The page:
With his previous festival favorite 101 Reykjavík and now The Sea, it’s evident that director Baltasar Kormákur is fully content pimping his particular love/hate relationships with the beautiful/harsh landscapes of Iceland in as many different masochistic scenarios as possible. The Sea, based on a play by Ólafur Haukur Símonarson, is really not much more than a histrionic little take on the family reunion genre, with a lot less “The Feeling That We Have” and a lot more “Fuck the Pain Away.” The basic concept is that the family patriarch Thor∂ur (Gunnar Eyjólfsson, strolling around bowlegged and all stoic like Henrik Malberg’s immortal Morten Borgen in Dreyer’s Ordet) feels the need to call and gather his kin, the adult children from the two sisters he married (one after another). The dramatic tension focuses on the important piece of information he plans on reveal to the whole, unhappy, bitter, backstabbing, sarcastic lot. When it’s revealed halfway through the film that none of them are getting one red Kronur when he dies, it’s hardly surprising given the incessant barrage of scenes focusing on dysfunctional paranoiacs lamenting how their lives are being wasted in the no man’s land of rural Iceland. If the general unpleasantness sometimes melts into occasional mordant humor, the level of contempt for his characters is driven home and made unmistakable every time Kormákur juxtaposes a tantrum with a stunning shot of rolling foothills and turquoise-tinged natural spa pools under gauzy sheets of cotton-ball snow falling, stressing their pettiness in the face of such natural beauty. Not unlike Im Kwon-taek’s Chihwaseon, The Sea‘s breathtaking establishing shots are enough to make each passing crisis-ridden scene more trying than the last.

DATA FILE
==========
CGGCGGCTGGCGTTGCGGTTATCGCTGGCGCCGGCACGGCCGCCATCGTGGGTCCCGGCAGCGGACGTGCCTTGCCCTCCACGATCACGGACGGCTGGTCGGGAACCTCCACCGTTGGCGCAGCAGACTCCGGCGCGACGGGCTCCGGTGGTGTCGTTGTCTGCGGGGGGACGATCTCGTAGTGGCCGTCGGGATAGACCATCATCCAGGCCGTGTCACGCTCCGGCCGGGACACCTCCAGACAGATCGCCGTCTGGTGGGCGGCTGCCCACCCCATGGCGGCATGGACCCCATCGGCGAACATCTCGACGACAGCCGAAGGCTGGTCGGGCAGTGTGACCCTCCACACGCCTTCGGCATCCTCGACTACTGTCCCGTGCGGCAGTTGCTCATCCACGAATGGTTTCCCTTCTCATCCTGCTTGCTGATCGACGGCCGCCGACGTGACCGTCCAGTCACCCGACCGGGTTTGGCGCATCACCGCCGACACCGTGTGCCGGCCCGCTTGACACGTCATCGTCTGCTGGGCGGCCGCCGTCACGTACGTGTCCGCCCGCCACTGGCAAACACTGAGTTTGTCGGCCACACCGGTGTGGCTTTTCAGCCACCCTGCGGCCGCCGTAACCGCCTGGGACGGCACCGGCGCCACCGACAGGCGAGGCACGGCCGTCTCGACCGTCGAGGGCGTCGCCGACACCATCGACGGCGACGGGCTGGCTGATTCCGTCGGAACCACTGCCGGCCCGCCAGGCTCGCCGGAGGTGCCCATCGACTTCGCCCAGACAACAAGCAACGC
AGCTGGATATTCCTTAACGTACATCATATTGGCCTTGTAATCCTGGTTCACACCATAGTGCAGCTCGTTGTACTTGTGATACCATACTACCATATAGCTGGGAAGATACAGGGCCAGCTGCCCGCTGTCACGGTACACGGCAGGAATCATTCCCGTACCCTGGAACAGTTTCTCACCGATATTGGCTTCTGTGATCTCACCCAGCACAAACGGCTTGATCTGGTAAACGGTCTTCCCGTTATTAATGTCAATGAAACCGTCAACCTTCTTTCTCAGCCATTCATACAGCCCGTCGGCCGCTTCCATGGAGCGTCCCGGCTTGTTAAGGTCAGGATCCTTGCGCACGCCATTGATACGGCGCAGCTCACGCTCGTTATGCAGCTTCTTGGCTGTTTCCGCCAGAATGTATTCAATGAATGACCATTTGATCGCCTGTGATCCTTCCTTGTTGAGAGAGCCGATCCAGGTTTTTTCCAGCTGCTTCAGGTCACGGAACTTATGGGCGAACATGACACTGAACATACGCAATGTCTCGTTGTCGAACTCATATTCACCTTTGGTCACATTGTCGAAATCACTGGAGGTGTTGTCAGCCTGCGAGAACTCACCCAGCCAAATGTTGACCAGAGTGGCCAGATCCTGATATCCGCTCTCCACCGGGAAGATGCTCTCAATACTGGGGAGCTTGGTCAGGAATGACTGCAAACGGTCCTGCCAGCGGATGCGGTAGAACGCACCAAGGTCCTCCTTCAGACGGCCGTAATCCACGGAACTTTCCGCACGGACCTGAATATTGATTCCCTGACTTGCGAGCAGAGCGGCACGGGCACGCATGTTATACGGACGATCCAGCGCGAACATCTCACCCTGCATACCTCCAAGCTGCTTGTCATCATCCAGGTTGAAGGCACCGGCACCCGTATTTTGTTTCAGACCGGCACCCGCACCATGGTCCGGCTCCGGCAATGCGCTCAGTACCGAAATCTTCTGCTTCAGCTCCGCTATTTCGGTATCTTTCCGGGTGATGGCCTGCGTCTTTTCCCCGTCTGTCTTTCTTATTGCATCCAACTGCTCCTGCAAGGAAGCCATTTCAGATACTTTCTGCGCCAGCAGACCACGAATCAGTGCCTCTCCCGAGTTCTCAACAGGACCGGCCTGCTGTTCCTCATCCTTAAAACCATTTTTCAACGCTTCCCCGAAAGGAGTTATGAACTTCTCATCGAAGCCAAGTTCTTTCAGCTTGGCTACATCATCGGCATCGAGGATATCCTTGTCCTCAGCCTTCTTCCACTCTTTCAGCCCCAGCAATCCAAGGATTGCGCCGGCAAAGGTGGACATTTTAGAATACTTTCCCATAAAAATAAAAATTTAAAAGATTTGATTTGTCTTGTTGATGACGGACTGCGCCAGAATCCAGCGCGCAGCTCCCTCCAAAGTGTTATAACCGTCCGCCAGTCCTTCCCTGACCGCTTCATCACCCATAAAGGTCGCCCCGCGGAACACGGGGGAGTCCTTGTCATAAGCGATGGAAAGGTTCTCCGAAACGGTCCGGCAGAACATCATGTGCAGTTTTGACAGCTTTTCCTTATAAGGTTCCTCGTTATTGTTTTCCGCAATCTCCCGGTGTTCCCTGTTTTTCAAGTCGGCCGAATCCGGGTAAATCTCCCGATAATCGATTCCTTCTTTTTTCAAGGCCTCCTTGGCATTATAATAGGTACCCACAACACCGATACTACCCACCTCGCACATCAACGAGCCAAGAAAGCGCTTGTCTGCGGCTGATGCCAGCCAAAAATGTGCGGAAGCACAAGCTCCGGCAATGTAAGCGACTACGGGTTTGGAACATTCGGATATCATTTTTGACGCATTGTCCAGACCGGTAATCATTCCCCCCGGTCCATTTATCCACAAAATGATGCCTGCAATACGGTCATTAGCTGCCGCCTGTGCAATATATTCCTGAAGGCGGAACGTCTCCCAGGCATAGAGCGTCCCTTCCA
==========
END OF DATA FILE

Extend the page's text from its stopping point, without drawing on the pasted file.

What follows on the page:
- Palm Pictures
- 109 min
- Baltasar Kormákur
- Baltasar Kormákur
- Gunnar Eyjólfsson, Hilmir Snær Gu∂nason, Hélène de Fougerolles, Kristbjörg Kjeld, Sven Nordin, Gu∂rún Gísladóttir, Sigur∂ur Skúlason, Elva Ósk Ólafsdóttir
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